Olympia eyes public-private partnership on parks

It should surprise no one that the Olympia City Council finds itself in a new conundrum about public parks. This city loves its parks, and pressure to create new parks has been mounting recently on a variety of fronts.

But the city doesn’t have the financial resources by itself to make good on old promises or consider new ones. And other government funding sources are as equally strapped for cash.

So Olympia is exploring the concept of partnerships with the private sector. That might not sit well with hard-core park advocates, but it’s a strategy with a greater potential for near-term tangible results.

The isthmus properties are prime candidates.

In 2009 and 2011, voters elected an entirely new council opposed to high-rise development on the isthmus and instead promised a park that restored unobstructed views of Budd Inlet from the Capitol Campus.

In better financial times, the council might have moved quickly to deliver on these commitments, which were baked into its 10-year parks plan adopted in 2010. But the Great Recession ate away council’s financial ability to follow through – and even to maintain existing parks.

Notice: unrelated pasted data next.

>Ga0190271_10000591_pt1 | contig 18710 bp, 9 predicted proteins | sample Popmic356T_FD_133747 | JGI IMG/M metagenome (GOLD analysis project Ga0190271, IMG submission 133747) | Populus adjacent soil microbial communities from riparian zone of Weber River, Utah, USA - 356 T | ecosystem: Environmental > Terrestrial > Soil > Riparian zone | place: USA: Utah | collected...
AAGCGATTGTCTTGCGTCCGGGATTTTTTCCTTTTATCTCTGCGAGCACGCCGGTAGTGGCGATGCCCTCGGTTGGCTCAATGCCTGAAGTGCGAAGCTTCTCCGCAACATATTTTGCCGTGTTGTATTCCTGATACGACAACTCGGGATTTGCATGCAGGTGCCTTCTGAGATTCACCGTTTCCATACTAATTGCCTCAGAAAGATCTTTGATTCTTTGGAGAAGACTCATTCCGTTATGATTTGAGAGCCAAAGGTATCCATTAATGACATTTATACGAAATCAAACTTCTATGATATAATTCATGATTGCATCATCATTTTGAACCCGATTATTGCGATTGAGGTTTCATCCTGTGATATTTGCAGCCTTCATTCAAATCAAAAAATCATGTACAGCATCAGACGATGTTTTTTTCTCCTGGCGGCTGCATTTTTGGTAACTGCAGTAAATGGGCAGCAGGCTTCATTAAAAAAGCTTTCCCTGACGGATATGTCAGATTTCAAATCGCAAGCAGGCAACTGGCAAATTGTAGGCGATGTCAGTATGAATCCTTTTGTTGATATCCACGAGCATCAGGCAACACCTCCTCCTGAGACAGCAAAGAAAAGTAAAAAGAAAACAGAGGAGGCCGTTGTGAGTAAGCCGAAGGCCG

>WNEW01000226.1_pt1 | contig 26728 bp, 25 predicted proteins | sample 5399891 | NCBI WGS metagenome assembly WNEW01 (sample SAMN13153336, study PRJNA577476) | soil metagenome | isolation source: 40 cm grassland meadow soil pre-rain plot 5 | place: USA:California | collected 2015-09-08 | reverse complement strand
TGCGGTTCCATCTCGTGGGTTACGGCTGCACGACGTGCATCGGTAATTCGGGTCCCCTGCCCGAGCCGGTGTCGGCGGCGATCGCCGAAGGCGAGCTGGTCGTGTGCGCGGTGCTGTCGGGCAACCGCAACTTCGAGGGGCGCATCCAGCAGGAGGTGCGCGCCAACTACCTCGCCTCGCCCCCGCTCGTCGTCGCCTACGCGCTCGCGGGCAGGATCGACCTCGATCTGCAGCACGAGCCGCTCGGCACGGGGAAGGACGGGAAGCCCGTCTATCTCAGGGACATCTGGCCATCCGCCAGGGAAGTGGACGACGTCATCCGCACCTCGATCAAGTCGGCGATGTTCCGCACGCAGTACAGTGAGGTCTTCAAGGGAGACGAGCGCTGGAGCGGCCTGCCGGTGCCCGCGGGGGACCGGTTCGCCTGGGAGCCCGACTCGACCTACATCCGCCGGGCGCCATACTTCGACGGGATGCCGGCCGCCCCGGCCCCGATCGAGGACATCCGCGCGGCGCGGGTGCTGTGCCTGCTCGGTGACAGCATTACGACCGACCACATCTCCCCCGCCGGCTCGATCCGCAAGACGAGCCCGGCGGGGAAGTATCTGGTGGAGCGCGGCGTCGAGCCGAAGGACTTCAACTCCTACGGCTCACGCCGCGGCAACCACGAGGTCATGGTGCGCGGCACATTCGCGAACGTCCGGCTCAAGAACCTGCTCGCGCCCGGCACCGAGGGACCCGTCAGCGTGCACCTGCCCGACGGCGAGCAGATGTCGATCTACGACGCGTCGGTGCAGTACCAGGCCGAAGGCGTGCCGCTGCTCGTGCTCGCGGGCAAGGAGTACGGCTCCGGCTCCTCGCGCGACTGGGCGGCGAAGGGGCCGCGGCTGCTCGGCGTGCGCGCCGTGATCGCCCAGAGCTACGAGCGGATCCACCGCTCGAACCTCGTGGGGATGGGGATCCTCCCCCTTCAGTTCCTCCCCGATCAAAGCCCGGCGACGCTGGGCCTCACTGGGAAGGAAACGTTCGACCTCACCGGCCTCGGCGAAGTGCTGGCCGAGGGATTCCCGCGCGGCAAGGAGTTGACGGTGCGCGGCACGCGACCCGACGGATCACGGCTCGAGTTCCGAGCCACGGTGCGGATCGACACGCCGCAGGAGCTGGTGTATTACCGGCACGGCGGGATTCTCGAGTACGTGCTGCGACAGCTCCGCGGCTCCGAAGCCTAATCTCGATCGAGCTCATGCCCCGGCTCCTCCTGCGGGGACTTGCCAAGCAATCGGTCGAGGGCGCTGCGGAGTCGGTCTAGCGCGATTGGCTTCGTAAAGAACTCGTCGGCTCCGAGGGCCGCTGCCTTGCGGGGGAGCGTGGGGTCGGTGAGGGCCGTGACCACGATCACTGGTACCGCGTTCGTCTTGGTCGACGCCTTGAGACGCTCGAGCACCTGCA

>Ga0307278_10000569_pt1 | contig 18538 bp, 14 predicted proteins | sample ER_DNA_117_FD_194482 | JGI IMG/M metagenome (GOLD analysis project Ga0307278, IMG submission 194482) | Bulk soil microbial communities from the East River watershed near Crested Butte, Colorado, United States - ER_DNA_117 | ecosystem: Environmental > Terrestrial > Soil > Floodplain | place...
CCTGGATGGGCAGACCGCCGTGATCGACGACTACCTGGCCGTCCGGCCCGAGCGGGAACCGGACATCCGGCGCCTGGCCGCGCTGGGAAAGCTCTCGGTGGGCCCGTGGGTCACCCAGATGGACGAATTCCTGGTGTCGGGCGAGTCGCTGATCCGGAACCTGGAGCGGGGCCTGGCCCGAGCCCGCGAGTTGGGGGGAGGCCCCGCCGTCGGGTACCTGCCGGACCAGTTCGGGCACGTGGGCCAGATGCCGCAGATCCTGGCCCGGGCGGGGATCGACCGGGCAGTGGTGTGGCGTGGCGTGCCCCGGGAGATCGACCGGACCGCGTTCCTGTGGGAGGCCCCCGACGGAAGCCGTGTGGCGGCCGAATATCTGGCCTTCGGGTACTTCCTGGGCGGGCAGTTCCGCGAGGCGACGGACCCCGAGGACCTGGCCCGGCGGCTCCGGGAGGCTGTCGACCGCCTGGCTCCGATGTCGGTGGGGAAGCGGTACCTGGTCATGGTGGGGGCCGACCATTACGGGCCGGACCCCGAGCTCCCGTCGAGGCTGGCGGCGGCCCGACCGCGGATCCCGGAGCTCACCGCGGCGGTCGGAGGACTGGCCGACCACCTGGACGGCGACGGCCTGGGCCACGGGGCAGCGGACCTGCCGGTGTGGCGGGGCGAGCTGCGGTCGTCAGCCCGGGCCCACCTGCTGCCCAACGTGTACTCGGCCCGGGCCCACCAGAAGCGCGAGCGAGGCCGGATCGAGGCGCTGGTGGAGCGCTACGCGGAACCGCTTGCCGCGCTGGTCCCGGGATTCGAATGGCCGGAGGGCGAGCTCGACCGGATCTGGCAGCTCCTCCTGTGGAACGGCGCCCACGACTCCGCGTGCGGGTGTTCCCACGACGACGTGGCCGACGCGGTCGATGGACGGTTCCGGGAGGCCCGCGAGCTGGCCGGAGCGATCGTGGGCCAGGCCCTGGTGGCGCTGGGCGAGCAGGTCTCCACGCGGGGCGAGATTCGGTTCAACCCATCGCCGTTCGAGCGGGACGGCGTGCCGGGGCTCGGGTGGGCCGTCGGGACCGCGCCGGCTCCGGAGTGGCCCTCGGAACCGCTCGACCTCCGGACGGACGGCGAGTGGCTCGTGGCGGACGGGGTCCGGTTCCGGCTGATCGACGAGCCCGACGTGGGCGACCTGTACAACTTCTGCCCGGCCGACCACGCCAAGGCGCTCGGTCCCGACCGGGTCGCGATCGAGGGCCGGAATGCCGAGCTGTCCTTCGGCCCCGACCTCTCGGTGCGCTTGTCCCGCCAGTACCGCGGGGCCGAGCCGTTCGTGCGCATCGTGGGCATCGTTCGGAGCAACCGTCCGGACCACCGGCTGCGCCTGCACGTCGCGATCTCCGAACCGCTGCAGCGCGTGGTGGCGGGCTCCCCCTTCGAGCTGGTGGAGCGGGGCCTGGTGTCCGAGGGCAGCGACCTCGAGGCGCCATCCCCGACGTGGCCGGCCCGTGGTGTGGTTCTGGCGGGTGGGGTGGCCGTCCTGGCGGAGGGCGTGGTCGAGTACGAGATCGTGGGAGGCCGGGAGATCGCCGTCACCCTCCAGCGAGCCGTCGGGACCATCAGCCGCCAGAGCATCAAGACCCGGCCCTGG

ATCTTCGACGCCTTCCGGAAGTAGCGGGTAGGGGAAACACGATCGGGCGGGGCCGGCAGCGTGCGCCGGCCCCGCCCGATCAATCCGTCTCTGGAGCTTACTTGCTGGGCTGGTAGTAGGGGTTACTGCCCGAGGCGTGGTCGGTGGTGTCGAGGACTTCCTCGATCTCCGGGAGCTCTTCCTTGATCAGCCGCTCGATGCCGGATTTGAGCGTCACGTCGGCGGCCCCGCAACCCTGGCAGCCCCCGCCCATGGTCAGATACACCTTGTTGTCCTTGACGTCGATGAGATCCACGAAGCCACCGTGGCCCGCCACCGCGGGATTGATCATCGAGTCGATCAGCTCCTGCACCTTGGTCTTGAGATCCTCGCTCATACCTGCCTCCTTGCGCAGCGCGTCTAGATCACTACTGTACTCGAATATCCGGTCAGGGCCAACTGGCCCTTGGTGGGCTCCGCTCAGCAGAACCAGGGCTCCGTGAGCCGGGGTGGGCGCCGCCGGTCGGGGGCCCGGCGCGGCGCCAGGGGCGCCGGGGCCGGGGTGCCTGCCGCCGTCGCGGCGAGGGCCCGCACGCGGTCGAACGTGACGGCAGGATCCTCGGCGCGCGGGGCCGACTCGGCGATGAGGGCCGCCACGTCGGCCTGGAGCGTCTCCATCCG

It also became impossible to justify the expense of developing a park on the isthmus, which a 2009 feasibility study estimated at a whopping $28 million to $32 million.

The situation seemed hopeless. It got worse when the owners of the nine-story Capitol Center building announced they would proceed with plans to convert their property into a hotel. If they succeeded, Olympia would have to abide the so-called “mistake by the lake” for the long-term.

So council has convened a Citizens Advisory Committee to shift the conversation from what we don’t want on the isthmus to what we do want that is financially feasible. After all, while the city purchased two properties for $3.3 million last year, it does not control the entire isthmus.

Council has brought together some the original hard-core park advocates, isthmus property owners and other community leaders, for some reality-based brainstorming. As Mayor Pro-Tem Nathaniel Jones put it, “the magical thinking has left the room.”

The committee is discussing a number of possible scenarios for improving the isthmus, including a mix of park, commercial and residential uses. There’s some excitement around a well-designed library with a spectacular public meeting room on the upper floor. It’s just one of many possibilities being discussed.

But the Olympia Capitol Park Foundation still prefers its original vision of a publicly financed open space, even though Heritage Park already provides that right across the street. That option might be the most likely to be achieved in a reasonable time frame, but the dialogue among such a diverse group could produce more imaginative and practical options.